CAPE GIRARDEAU, MO (KFVS/AP) - Gov. Eric Greitens has signed a bill that will require businesses that might see high levels of human trafficking to be required to hang posters with information about a national human trafficking hotline.
The governor signed a bill Thursday that will compel businesses such as truck stops, bus stations, some hotels and strip clubs to hang the posters starting March 1, 2019.
One of the bill's sponsors, Republican Rep. Patricia Pike, has said the bill increases victim's access to the hotline and promote awareness of human trafficking in the state, which is a hotspot for human trafficking because of its central location.
Supporters said the bill is a good first step in combating human trafficking. Several other bills addressing the issue were filed for this year's legislative session.
Advocates in southeast Missouri said they hope these signs will not only give information to the victims but also inform the community that human trafficking is possible even in their neighborhood.
"To say it's not happening here I think that would be a misconception," said Jacquie Descanado, on Missouri's human trafficking task force speakers bureau.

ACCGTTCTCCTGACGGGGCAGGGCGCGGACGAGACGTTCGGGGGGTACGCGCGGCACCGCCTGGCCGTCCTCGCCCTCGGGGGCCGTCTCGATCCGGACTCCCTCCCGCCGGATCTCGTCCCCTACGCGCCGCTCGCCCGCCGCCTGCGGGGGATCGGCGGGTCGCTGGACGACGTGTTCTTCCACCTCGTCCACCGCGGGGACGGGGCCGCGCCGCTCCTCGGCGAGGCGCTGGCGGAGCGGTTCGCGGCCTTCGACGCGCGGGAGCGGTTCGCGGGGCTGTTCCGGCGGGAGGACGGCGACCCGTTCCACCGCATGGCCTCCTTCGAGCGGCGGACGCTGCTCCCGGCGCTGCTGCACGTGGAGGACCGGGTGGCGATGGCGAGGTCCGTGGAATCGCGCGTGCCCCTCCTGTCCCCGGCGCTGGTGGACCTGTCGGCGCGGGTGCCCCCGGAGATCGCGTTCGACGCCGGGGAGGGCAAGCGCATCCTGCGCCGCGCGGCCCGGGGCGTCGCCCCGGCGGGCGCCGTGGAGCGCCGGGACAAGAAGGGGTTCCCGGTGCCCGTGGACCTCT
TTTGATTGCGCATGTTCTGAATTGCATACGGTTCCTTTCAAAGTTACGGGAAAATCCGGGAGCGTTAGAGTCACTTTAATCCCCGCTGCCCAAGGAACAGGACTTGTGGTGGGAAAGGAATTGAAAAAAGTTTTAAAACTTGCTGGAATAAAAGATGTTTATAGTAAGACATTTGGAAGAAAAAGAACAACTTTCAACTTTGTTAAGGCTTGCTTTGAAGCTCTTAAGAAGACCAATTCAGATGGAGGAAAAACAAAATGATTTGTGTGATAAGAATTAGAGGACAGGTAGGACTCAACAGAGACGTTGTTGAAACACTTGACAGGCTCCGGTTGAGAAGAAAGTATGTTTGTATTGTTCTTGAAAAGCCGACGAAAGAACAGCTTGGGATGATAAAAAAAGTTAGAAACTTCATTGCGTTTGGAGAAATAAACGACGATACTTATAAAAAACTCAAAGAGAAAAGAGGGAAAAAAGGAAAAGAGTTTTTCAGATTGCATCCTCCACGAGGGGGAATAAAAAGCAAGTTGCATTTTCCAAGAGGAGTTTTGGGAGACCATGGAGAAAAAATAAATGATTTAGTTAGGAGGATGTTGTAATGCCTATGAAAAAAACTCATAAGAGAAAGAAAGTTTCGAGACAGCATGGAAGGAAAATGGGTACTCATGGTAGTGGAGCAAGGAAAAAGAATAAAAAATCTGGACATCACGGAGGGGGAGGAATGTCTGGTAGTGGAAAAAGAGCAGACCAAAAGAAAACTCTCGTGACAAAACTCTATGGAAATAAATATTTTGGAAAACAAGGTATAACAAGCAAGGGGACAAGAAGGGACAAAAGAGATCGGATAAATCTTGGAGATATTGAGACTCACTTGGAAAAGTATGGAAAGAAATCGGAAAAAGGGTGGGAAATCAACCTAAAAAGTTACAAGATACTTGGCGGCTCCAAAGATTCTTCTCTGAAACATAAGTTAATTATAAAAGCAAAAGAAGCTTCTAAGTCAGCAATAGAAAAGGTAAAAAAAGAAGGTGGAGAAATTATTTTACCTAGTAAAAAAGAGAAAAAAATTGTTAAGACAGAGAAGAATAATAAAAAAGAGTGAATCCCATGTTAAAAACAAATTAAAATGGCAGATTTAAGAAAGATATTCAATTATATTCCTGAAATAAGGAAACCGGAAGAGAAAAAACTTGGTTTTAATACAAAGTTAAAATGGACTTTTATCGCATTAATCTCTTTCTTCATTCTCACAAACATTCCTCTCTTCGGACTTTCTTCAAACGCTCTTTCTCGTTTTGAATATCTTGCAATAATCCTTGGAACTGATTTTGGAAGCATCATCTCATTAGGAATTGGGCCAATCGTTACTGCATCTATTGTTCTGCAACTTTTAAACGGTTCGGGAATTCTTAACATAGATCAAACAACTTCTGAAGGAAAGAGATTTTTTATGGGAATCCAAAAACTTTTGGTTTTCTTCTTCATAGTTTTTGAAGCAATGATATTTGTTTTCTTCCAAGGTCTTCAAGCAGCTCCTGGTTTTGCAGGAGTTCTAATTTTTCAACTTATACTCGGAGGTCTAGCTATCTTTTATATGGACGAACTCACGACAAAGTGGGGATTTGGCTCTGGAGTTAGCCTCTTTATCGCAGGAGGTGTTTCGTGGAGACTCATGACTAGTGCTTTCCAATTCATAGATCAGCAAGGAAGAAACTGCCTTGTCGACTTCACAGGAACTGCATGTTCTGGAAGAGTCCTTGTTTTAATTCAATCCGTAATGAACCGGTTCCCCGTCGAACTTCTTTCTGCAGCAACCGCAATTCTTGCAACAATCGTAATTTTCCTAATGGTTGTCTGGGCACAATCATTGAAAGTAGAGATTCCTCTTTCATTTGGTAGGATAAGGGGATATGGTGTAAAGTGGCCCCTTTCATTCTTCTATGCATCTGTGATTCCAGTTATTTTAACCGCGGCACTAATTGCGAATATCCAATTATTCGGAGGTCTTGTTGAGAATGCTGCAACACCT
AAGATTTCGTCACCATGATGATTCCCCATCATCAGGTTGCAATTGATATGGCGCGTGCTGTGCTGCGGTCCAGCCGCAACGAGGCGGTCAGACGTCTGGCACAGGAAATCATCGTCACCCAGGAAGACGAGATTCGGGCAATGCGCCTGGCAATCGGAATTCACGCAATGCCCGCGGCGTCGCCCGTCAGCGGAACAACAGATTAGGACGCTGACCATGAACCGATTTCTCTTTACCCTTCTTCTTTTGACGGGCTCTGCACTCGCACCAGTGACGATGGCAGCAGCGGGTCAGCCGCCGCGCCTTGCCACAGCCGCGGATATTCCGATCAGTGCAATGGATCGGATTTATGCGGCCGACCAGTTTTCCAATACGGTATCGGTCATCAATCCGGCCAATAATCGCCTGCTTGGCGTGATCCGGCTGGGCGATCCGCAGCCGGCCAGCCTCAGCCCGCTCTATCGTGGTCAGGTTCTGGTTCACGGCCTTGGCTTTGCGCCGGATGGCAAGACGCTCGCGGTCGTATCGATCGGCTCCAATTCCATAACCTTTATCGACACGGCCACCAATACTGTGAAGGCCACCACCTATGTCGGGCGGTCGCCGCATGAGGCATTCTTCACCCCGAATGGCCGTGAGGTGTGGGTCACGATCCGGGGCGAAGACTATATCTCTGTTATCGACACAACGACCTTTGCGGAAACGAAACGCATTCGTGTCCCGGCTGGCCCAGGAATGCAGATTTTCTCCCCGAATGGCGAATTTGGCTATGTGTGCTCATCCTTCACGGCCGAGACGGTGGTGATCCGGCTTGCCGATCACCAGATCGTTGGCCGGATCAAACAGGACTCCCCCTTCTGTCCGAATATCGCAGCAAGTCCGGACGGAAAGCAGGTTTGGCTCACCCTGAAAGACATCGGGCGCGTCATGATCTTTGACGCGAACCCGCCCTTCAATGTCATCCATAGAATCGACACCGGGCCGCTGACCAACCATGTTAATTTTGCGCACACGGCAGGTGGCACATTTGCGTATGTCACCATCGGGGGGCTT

Tish Gentry, Southeast Missouri's GO:61 representatives, said when she first came to southeast Missouri a lot of people didn't know what human trafficking was.
Gentry said human trafficking takes many forms. "It's the exploitation of any person through force, fraud or coercion to exploit them," Gentry added.
She said some red flags to look for are: someone who is anxious or tense doesn't know where they are, traveling in groups, and has little or no personal possessions.
"You know it really doesn't take a whole lot to recognize someone in need and we've always said it's better to be wrong and just offer a hand then to pass something up," said Gentry.
Both women want to remind you, not to get too involved because it could be dangerous.
"If you are interrupting someone's paycheck and the trafficker is depending on that boy or that girl to make his money and you get involved, you could be in danger," said Descanado.